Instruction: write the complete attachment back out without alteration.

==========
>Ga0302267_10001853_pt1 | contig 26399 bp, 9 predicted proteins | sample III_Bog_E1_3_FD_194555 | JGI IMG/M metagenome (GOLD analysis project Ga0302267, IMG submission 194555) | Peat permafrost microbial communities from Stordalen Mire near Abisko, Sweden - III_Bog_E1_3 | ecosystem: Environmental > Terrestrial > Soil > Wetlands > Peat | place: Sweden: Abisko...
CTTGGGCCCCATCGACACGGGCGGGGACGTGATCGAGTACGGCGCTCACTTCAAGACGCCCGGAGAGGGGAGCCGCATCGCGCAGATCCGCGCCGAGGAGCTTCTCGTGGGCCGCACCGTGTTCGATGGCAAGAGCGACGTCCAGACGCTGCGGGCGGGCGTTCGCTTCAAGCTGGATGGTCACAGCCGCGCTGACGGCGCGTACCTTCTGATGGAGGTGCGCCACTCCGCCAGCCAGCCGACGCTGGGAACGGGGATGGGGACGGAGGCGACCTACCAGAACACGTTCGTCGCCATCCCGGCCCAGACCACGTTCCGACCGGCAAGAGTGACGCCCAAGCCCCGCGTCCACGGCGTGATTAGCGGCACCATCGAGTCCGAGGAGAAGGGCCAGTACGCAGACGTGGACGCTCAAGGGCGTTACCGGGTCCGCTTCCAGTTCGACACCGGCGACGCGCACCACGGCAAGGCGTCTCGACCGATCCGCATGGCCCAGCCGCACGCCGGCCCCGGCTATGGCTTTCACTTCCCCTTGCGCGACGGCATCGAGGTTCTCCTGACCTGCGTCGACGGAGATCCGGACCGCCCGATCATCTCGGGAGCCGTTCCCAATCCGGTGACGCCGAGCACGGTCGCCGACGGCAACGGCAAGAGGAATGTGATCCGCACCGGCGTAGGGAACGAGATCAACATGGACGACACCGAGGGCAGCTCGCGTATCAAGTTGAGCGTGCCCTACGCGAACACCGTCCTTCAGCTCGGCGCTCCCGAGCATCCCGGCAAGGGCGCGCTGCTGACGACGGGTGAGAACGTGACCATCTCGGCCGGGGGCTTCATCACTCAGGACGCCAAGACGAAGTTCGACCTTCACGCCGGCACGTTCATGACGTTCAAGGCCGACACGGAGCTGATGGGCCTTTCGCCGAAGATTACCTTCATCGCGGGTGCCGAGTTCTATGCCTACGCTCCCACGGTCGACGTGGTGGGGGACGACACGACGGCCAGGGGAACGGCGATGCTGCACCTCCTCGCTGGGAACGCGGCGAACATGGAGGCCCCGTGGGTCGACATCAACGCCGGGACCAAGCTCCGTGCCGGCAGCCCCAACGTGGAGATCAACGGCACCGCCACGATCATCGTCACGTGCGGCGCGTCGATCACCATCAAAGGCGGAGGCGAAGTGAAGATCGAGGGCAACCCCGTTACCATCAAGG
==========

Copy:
>Ga0302267_10001853_pt1 | contig 26399 bp, 9 predicted proteins | sample III_Bog_E1_3_FD_194555 | JGI IMG/M metagenome (GOLD analysis project Ga0302267, IMG submission 194555) | Peat permafrost microbial communities from Stordalen Mire near Abisko, Sweden - III_Bog_E1_3 | ecosystem: Environmental > Terrestrial > Soil > Wetlands > Peat | place: Sweden: Abisko...
CTTGGGCCCCATCGACACGGGCGGGGACGTGATCGAGTACGGCGCTCACTTCAAGACGCCCGGAGAGGGGAGCCGCATCGCGCAGATCCGCGCCGAGGAGCTTCTCGTGGGCCGCACCGTGTTCGATGGCAAGAGCGACGTCCAGACGCTGCGGGCGGGCGTTCGCTTCAAGCTGGATGGTCACAGCCGCGCTGACGGCGCGTACCTTCTGATGGAGGTGCGCCACTCCGCCAGCCAGCCGACGCTGGGAACGGGGATGGGGACGGAGGCGACCTACCAGAACACGTTCGTCGCCATCCCGGCCCAGACCACGTTCCGACCGGCAAGAGTGACGCCCAAGCCCCGCGTCCACGGCGTGATTAGCGGCACCATCGAGTCCGAGGAGAAGGGCCAGTACGCAGACGTGGACGCTCAAGGGCGTTACCGGGTCCGCTTCCAGTTCGACACCGGCGACGCGCACCACGGCAAGGCGTCTCGACCGATCCGCATGGCCCAGCCGCACGCCGGCCCCGGCTATGGCTTTCACTTCCCCTTGCGCGACGGCATCGAGGTTCTCCTGACCTGCGTCGACGGAGATCCGGACCGCCCGATCATCTCGGGAGCCGTTCCCAATCCGGTGACGCCGAGCACGGTCGCCGACGGCAACGGCAAGAGGAATGTGATCCGCACCGGCGTAGGGAACGAGATCAACATGGACGACACCGAGGGCAGCTCGCGTATCAAGTTGAGCGTGCCCTACGCGAACACCGTCCTTCAGCTCGGCGCTCCCGAGCATCCCGGCAAGGGCGCGCTGCTGACGACGGGTGAGAACGTGACCATCTCGGCCGGGGGCTTCATCACTCAGGACGCCAAGACGAAGTTCGACCTTCACGCCGGCACGTTCATGACGTTCAAGGCCGACACGGAGCTGATGGGCCTTTCGCCGAAGATTACCTTCATCGCGGGTGCCGAGTTCTATGCCTACGCTCCCACGGTCGACGTGGTGGGGGACGACACGACGGCCAGGGGAACGGCGATGCTGCACCTCCTCGCTGGGAACGCGGCGAACATGGAGGCCCCGTGGGTCGACATCAACGCCGGGACCAAGCTCCGTGCCGGCAGCCCCAACGTGGAGATCAACGGCACCGCCACGATCATCGTCACGTGCGGCGCGTCGATCACCATCAAAGGCGGAGGCGAAGTGAAGATCGAGGGCAACCCCGTTACCATCAAGG